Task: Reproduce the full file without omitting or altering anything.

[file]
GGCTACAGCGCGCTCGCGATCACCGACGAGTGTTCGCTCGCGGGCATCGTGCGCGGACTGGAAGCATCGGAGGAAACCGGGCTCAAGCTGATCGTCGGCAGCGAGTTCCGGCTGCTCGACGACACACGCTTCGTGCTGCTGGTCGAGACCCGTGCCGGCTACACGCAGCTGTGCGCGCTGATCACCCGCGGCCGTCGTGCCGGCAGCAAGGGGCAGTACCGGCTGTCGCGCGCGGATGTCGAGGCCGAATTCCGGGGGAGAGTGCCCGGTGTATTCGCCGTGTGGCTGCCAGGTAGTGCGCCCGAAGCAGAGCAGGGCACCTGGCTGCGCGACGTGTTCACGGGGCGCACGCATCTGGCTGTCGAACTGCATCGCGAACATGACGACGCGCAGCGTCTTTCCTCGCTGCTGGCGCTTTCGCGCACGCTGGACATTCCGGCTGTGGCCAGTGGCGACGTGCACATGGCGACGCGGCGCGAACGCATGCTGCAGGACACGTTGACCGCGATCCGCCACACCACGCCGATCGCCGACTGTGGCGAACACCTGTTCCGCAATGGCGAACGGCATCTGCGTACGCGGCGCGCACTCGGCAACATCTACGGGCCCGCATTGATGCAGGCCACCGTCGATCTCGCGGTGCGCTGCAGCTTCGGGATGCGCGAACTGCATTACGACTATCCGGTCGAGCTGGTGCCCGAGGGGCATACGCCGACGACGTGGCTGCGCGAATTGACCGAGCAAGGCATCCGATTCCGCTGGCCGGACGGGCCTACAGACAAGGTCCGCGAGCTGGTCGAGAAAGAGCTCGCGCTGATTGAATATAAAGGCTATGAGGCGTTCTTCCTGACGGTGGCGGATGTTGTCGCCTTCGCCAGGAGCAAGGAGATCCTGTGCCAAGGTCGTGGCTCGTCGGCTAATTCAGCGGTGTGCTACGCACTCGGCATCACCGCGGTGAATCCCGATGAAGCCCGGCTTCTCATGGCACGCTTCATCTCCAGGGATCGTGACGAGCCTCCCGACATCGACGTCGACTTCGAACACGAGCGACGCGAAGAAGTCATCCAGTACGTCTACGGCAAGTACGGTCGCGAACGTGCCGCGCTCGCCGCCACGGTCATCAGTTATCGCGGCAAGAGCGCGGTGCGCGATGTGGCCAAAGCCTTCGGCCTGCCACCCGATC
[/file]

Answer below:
GGCTACAGCGCGCTCGCGATCACCGACGAGTGTTCGCTCGCGGGCATCGTGCGCGGACTGGAAGCATCGGAGGAAACCGGGCTCAAGCTGATCGTCGGCAGCGAGTTCCGGCTGCTCGACGACACACGCTTCGTGCTGCTGGTCGAGACCCGTGCCGGCTACACGCAGCTGTGCGCGCTGATCACCCGCGGCCGTCGTGCCGGCAGCAAGGGGCAGTACCGGCTGTCGCGCGCGGATGTCGAGGCCGAATTCCGGGGGAGAGTGCCCGGTGTATTCGCCGTGTGGCTGCCAGGTAGTGCGCCCGAAGCAGAGCAGGGCACCTGGCTGCGCGACGTGTTCACGGGGCGCACGCATCTGGCTGTCGAACTGCATCGCGAACATGACGACGCGCAGCGTCTTTCCTCGCTGCTGGCGCTTTCGCGCACGCTGGACATTCCGGCTGTGGCCAGTGGCGACGTGCACATGGCGACGCGGCGCGAACGCATGCTGCAGGACACGTTGACCGCGATCCGCCACACCACGCCGATCGCCGACTGTGGCGAACACCTGTTCCGCAATGGCGAACGGCATCTGCGTACGCGGCGCGCACTCGGCAACATCTACGGGCCCGCATTGATGCAGGCCACCGTCGATCTCGCGGTGCGCTGCAGCTTCGGGATGCGCGAACTGCATTACGACTATCCGGTCGAGCTGGTGCCCGAGGGGCATACGCCGACGACGTGGCTGCGCGAATTGACCGAGCAAGGCATCCGATTCCGCTGGCCGGACGGGCCTACAGACAAGGTCCGCGAGCTGGTCGAGAAAGAGCTCGCGCTGATTGAATATAAAGGCTATGAGGCGTTCTTCCTGACGGTGGCGGATGTTGTCGCCTTCGCCAGGAGCAAGGAGATCCTGTGCCAAGGTCGTGGCTCGTCGGCTAATTCAGCGGTGTGCTACGCACTCGGCATCACCGCGGTGAATCCCGATGAAGCCCGGCTTCTCATGGCACGCTTCATCTCCAGGGATCGTGACGAGCCTCCCGACATCGACGTCGACTTCGAACACGAGCGACGCGAAGAAGTCATCCAGTACGTCTACGGCAAGTACGGTCGCGAACGTGCCGCGCTCGCCGCCACGGTCATCAGTTATCGCGGCAAGAGCGCGGTGCGCGATGTGGCCAAAGCCTTCGGCCTGCCACCCGATC